Organist brings ‘Caligari’ to life at Stambaugh
Organist Clark Wilson has performed throughout the United States as well as Canada, Australia and England.
Next week, he will perform for the 15th year at Walt Disney Concert Hall in Los Angeles, accompanying a screening of the silent version of “The Hunchback of Notre Dame.”
But one organ the East Liverpool musician hasn’t played is the E.F. Skinner organ up the road from him at Stambaugh Auditorium in Youngstown. That will change Sunday when he provides live musical accompaniment for the 1920 silent horror film “The Cabinet of Dr. Caligari.”
“The last time I saw Stambaugh was back in the early, mid-’70s when the place was really down in the mouth and the organ was unplayable,” Wilson said. “It’s certainly had a wonderful renovation … When you’re playing a Skinner, you know what you’re getting into. They’re all variations on a theme, and it’s a very good theme.”
Wilson fell in love with the organ as a young child and attended an organ society convention in Chicago, which was the first time he saw a silent film with live accompaniment.
“It was the most amazing thing I’d ever seen,” he said. “It was alive. I wanted to do something like that.”
At the time, those kinds of presentations were a dying art form, but Wilson has lived long enough that those experiences are back in vogue.
“What’s old is new again,” he said. “Twenty-five, 30 years ago, churches and concert halls wouldn’t have been caught dead showing a silent film. Now the art form is old enough to appreciate it for what it is.”
He also believes the silent films shown on Sunday nights on the cable channel Turner Classic Movies has cultivated a new audience for the remaining films created during the silent era.
Wilson has created scores for more than 75 silent films, and plenty of research goes into each one.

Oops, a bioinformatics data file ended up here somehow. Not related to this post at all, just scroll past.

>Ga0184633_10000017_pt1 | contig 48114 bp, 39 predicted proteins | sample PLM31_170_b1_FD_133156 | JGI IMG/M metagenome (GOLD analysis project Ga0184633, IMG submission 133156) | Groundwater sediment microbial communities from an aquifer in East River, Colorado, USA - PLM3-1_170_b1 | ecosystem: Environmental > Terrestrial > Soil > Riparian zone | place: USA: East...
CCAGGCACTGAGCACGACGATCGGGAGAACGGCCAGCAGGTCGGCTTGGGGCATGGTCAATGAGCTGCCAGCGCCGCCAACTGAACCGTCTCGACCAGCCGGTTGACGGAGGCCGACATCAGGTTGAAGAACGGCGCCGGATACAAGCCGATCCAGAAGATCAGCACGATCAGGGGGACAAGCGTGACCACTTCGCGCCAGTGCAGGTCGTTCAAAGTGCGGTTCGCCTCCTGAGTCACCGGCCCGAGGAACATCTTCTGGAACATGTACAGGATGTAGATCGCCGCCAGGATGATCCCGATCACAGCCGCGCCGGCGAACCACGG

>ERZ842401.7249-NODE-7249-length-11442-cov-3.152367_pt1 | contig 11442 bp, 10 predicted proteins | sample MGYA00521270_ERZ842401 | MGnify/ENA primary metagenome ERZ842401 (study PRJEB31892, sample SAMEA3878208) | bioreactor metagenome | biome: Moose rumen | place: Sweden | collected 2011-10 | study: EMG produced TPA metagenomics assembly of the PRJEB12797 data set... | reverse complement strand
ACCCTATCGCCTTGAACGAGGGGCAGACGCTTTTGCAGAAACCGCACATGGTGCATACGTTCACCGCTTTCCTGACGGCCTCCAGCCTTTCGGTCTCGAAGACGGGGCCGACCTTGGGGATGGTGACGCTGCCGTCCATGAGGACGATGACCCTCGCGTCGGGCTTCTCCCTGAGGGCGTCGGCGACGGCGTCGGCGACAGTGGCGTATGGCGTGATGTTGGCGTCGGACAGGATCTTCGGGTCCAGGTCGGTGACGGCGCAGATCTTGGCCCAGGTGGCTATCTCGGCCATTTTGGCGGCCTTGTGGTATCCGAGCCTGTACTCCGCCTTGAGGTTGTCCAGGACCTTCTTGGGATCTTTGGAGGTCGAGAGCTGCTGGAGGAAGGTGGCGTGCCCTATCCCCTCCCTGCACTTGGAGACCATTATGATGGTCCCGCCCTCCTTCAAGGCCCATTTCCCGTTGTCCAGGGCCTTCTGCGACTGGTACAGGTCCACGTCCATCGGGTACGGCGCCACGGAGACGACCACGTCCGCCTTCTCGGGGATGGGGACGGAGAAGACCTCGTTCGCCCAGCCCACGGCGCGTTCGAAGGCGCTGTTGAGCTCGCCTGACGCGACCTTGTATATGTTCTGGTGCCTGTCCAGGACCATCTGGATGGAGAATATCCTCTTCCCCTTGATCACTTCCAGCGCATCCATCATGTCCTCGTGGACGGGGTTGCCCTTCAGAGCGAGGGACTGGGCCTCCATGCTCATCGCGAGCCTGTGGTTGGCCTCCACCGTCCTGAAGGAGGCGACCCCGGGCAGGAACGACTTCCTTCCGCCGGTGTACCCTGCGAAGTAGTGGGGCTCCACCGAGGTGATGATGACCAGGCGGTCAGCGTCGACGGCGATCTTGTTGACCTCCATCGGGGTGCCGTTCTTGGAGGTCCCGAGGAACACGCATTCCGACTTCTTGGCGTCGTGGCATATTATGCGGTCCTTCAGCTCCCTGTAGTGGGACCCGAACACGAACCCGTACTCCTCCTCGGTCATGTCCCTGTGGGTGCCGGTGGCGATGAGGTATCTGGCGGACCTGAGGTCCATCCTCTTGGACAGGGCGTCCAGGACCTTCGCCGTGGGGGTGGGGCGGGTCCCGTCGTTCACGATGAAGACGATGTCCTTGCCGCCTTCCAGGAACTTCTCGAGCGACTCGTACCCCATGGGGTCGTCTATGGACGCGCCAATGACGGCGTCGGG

“No one worth their salt would just sit down and play and see what happens,” he said.
The first step is to look for a copy of the original score or cue sheet. None exists for “Caligari.” Without the original, Wilson started going through his library of music, looking for melodies that would be appropriate for the era and fit the theme and mood of the action.
“Caligari” presents some unique challenges. The German horror film directed by Robert Wiene tells the story of a hypnotist, Dr. Caligari, who kills people using a man with the sleep disorder somnabulism to commit the crimes for him. It’s considered one of the leading examples of German Expressionism.
“‘Caligari’ is a very angular film, a very bizarre film,” Wilson said. “The makeup, the set are so impressionistic. The way it’s acted and directed, the way the story unfolds and looks, you can’t just play tunes for this. It requires some bizarre music and bizarre effects. There’s more creating sounds, blips and bloops, than there would be in any sort of romantic story. The other movies popular at Halloween have a bit of the romantic thing going on. This one doesn’t.”
Wilson believes first-time silent movie watchers will be as smitten with the experience as he was decades ago.
“A live performance with an organ score is a wonderful thing. You can see silent movies on DVD and so on, but it’s a whole different thing being in an auditorium with a live audience and a live organ score.”